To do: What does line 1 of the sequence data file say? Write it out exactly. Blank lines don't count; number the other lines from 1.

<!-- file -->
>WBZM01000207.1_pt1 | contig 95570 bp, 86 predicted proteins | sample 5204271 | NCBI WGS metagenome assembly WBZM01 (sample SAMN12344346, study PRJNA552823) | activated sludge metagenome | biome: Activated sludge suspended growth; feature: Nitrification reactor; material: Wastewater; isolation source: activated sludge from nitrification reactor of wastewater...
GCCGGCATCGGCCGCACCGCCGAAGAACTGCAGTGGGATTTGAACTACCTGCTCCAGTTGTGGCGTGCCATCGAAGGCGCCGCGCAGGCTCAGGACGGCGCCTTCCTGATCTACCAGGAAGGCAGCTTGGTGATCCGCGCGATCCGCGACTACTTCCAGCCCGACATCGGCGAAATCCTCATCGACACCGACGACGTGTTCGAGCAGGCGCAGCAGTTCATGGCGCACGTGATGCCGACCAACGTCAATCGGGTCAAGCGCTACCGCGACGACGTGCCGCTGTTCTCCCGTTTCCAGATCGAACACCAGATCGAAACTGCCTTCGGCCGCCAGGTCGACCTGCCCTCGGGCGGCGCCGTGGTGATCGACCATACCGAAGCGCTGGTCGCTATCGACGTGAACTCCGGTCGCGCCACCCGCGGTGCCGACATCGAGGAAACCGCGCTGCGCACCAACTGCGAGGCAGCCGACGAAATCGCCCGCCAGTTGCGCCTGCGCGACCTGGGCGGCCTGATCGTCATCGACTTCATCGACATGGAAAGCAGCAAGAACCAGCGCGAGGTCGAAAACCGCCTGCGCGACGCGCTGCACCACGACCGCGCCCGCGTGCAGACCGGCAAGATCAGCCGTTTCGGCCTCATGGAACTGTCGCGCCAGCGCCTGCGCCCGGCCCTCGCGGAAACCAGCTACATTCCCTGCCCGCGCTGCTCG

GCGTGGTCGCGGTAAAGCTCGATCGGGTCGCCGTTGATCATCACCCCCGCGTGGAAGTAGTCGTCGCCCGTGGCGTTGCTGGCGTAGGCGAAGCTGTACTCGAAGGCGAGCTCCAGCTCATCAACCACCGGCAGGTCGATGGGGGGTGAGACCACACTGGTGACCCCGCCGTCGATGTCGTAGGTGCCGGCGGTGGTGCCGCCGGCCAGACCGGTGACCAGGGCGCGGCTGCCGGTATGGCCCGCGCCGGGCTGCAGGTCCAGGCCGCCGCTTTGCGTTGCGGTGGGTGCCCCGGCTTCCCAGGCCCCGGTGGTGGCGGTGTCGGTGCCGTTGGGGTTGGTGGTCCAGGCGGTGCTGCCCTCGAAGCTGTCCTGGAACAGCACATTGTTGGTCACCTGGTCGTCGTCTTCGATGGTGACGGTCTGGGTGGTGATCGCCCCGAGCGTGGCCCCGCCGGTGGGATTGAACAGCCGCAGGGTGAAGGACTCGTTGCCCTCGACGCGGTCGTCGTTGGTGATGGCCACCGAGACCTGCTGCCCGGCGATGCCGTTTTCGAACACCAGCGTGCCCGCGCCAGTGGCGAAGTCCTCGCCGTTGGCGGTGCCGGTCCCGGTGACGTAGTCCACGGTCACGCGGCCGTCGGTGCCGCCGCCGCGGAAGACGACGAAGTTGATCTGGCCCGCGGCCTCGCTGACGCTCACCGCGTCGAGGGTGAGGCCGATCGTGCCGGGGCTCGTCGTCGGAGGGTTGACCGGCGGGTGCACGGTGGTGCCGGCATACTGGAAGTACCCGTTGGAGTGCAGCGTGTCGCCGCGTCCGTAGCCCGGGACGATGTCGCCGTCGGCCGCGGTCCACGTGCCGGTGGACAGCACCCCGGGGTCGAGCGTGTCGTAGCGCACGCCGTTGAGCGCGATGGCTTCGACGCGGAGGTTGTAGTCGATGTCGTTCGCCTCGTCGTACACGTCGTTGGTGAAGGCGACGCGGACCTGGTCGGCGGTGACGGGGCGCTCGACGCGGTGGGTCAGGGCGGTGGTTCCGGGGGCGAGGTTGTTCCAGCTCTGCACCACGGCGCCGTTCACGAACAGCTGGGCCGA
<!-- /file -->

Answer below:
>WBZM01000207.1_pt1 | contig 95570 bp, 86 predicted proteins | sample 5204271 | NCBI WGS metagenome assembly WBZM01 (sample SAMN12344346, study PRJNA552823) | activated sludge metagenome | biome: Activated sludge suspended growth; feature: Nitrification reactor; material: Wastewater; isolation source: activated sludge from nitrification reactor of wastewater...